Veronica Lueken and the Struggle to Define Catholicism
Author: Joseph P. Laycock
Publisher: Oxford University Press
In 1968, Veronica Lueken, a Catholic housewife in Bayside, Queens, New York, began to experience visions of the Virgin Mary. Over almost three decades, she imparted over 300 messages from Mary, Jesus, and other heavenly personages. These revelations, which were sent all over the world through newsletters, billboards, and local television, severely criticized the liturgical changes of Vatican II and the wickedness of American society. Unless everyone repented, Lueken warned, a "fiery ball" would collide with the Earth, causing death and destruction around the world. When Catholic Church authorities tried to dismiss, discredit, and even banish her, Lueken declared Pope Paul VI a communist imposter, accused the Church of being in error since Vatican II, and sought new venues in which to communicate her revelations. Since her death in 1995, her followers have continued to gather to promote her messages in Flushing Meadows Park, Queens. Known as "the Baysiders," they believe that St. Robert Bellarmine's Church, from which Lueken was banned from holding vigils, will someday become "the Lourdes of America" and that Lueken will be elevated to sainthood. Joseph P. Laycock delves into untapped archival materials and a wealth of ethnographic research to unfold the fascinating story of Veronica Lueken and the Baysiders from 1968 to the present. Though scholars have characterized the Baysiders variously as a new religious movement, a form of folk piety, and a traditionalist sect, members of the group regard themselves as loyal Catholics-maybe the last in existence. They are critical of the Church hierarchy, which they believe corrupted by modernism, and reject ultra-traditionalist Catholic groups who believe that the papal see is vacant. Laycock shows how the Baysiders have deviated significantly from mainstream Catholic culture while keeping in dialogue with Church authorities, and reveals how the persistence of the Baysiders and other Marian groups has contributed to greater amenability toward devotional culture and private revelation on the part of Church authorities. The Seer of Bayside is an invaluable study of the perpetual struggle between lay Catholics and Church authorities over who holds the power to define Catholic culture.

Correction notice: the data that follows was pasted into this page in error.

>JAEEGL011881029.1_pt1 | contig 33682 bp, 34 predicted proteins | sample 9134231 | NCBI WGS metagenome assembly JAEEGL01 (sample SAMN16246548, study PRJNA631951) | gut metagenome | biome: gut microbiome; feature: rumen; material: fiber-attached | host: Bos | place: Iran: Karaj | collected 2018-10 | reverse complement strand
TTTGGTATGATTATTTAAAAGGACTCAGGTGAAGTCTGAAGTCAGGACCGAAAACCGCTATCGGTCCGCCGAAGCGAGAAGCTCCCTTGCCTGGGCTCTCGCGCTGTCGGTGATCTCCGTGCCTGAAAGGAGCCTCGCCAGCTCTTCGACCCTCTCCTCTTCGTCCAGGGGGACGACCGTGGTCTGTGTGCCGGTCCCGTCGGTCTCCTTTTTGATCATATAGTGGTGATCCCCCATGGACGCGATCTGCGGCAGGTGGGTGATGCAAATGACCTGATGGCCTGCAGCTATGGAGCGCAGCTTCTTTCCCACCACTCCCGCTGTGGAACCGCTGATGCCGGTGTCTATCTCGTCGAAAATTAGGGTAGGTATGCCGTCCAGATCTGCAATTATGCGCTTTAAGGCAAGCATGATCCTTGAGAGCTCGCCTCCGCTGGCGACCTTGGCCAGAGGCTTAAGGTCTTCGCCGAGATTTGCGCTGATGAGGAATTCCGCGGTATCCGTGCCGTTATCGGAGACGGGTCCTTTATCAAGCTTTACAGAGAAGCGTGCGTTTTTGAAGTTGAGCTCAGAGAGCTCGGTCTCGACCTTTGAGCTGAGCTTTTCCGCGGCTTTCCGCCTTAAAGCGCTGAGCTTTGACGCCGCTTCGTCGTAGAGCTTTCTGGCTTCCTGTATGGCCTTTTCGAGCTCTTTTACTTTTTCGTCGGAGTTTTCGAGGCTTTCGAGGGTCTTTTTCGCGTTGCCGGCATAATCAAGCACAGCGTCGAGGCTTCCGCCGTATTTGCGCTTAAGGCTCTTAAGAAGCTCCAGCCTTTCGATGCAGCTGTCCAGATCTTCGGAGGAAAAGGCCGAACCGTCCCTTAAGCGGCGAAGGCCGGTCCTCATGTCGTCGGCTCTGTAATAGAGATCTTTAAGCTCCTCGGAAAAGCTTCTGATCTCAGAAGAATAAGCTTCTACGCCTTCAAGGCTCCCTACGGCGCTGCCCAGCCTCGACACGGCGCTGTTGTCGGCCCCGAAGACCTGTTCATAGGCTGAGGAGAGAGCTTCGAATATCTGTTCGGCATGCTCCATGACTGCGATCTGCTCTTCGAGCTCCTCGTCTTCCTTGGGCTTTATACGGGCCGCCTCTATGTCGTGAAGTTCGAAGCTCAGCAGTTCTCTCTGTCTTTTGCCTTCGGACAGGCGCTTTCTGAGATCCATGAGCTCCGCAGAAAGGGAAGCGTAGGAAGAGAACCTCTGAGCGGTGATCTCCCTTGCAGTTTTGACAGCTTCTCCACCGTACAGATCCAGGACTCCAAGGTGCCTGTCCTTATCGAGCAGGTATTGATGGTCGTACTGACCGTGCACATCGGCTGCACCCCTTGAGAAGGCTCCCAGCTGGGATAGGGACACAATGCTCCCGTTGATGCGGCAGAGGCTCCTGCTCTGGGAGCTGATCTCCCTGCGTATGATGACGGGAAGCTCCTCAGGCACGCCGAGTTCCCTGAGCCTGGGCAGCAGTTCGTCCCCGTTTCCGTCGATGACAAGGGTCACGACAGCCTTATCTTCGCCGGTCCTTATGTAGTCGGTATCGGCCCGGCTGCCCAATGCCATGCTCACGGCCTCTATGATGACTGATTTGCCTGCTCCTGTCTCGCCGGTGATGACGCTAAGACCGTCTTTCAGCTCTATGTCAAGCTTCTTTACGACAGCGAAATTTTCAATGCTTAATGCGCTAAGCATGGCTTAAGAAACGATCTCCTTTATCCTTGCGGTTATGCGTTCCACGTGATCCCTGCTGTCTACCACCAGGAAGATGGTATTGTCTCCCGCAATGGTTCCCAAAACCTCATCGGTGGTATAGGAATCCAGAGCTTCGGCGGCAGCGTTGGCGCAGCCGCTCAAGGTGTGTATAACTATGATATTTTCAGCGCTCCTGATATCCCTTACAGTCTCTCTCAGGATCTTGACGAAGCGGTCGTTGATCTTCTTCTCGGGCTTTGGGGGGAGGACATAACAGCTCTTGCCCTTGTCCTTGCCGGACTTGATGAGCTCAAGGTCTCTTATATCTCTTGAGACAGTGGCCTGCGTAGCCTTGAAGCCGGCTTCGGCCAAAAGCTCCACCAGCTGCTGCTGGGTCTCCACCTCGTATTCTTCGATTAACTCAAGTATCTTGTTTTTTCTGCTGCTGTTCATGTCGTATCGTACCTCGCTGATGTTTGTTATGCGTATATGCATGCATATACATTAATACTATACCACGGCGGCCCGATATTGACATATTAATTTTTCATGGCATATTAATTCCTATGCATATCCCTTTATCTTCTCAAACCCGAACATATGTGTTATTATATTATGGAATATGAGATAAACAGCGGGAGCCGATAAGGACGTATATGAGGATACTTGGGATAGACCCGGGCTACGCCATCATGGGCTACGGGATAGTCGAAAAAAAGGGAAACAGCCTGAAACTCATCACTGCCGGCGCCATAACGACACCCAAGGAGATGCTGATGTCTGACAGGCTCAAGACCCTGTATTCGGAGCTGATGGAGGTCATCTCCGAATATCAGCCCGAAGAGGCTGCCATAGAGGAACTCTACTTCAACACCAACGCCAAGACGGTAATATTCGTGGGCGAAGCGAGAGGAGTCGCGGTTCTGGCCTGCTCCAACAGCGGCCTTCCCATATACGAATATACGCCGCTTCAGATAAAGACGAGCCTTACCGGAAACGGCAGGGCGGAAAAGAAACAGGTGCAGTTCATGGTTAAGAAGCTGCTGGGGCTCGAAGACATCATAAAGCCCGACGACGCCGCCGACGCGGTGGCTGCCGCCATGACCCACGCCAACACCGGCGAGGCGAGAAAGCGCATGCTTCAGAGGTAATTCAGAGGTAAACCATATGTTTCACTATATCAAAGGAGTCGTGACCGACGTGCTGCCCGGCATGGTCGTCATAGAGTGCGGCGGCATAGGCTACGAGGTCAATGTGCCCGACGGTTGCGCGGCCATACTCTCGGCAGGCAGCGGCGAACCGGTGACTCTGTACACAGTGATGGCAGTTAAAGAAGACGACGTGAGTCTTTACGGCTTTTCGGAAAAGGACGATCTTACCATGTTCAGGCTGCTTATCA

Author: Elesha J. Coffman
Publisher: Oxford University Press